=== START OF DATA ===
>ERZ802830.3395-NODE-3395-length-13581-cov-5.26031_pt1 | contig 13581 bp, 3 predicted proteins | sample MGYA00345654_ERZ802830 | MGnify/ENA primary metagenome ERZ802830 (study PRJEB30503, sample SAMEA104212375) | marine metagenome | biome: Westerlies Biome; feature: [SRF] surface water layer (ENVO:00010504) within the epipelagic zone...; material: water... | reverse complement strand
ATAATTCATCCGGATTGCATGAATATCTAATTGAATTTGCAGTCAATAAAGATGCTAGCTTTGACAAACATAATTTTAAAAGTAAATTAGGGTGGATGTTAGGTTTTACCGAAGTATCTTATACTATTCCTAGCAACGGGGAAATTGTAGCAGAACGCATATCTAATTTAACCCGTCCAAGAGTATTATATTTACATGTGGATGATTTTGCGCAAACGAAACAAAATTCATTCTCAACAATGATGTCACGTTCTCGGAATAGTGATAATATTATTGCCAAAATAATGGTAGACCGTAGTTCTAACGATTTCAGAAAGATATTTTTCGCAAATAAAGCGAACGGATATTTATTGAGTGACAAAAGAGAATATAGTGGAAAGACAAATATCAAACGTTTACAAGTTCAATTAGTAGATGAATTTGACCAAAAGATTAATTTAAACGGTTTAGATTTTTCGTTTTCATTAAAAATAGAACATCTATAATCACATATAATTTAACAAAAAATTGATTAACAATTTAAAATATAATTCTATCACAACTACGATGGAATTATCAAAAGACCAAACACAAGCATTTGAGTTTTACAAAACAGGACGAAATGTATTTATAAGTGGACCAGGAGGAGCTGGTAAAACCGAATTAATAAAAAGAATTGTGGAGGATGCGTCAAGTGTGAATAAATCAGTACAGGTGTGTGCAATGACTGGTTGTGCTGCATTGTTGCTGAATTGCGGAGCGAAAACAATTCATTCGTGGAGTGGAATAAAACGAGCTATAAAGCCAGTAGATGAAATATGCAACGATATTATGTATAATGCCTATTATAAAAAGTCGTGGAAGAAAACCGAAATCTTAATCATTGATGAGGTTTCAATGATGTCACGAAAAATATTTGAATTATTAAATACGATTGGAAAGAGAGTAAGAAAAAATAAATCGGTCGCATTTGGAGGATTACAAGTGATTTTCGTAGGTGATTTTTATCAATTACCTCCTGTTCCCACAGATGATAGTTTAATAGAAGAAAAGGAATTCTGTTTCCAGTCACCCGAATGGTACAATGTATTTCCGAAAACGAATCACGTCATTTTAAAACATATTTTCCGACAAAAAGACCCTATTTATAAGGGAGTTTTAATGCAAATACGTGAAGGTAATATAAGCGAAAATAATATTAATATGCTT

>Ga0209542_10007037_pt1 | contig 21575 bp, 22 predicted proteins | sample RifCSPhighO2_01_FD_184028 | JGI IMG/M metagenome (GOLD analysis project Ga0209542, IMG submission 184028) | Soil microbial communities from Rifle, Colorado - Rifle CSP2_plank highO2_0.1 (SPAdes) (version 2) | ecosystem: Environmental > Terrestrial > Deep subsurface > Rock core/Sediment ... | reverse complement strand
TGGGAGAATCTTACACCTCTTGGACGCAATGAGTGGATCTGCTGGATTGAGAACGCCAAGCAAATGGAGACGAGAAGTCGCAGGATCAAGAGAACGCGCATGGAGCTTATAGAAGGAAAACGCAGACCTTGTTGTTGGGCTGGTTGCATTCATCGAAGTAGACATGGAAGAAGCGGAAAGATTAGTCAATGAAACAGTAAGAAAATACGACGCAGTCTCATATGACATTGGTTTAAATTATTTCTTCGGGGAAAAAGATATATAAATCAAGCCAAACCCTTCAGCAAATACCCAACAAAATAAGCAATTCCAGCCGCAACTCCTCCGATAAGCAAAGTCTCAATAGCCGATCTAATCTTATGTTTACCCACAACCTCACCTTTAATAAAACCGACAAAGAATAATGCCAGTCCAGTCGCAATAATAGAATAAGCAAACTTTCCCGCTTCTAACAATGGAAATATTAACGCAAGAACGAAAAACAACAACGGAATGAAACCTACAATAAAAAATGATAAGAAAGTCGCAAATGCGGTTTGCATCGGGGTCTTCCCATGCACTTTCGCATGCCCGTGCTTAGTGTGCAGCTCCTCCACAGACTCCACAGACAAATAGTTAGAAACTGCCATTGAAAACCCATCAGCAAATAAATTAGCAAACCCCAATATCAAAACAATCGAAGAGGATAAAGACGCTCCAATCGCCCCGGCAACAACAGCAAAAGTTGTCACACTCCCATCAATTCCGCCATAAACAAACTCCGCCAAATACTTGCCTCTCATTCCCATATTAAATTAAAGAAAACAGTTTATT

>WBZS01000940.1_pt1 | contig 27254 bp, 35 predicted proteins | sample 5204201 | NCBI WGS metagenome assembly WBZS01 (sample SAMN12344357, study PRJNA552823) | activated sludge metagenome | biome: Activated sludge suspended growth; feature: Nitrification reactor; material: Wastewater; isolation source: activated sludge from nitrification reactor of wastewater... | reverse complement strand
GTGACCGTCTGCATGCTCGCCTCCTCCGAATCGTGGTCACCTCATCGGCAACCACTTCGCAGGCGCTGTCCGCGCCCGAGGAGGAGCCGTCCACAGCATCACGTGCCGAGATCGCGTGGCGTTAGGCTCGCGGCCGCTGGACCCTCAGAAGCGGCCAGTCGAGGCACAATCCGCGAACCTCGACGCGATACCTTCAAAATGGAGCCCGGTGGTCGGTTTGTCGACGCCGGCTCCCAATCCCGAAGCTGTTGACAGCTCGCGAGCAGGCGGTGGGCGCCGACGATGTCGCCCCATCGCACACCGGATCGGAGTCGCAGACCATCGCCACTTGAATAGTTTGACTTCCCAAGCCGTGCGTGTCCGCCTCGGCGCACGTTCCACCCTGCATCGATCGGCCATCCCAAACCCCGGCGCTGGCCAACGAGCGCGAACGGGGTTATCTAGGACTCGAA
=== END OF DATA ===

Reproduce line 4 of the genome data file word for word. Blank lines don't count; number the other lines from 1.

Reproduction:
TGGGAGAATCTTACACCTCTTGGACGCAATGAGTGGATCTGCTGGATTGAGAACGCCAAGCAAATGGAGACGAGAAGTCGCAGGATCAAGAGAACGCGCATGGAGCTTATAGAAGGAAAACGCAGACCTTGTTGTTGGGCTGGTTGCATTCATCGAAGTAGACATGGAAGAAGCGGAAAGATTAGTCAATGAAACAGTAAGAAAATACGACGCAGTCTCATATGACATTGGTTTAAATTATTTCTTCGGGGAAAAAGATATATAAATCAAGCCAAACCCTTCAGCAAATACCCAACAAAATAAGCAATTCCAGCCGCAACTCCTCCGATAAGCAAAGTCTCAATAGCCGATCTAATCTTATGTTTACCCACAACCTCACCTTTAATAAAACCGACAAAGAATAATGCCAGTCCAGTCGCAATAATAGAATAAGCAAACTTTCCCGCTTCTAACAATGGAAATATTAACGCAAGAACGAAAAACAACAACGGAATGAAACCTACAATAAAAAATGATAAGAAAGTCGCAAATGCGGTTTGCATCGGGGTCTTCCCATGCACTTTCGCATGCCCGTGCTTAGTGTGCAGCTCCTCCACAGACTCCACAGACAAATAGTTAGAAACTGCCATTGAAAACCCATCAGCAAATAAATTAGCAAACCCCAATATCAAAACAATCGAAGAGGATAAAGACGCTCCAATCGCCCCGGCAACAACAGCAAAAGTTGTCACACTCCCATCAATTCCGCCATAAACAAACTCCGCCAAATACTTGCCTCTCATTCCCATATTAAATTAAAGAAAACAGTTTATT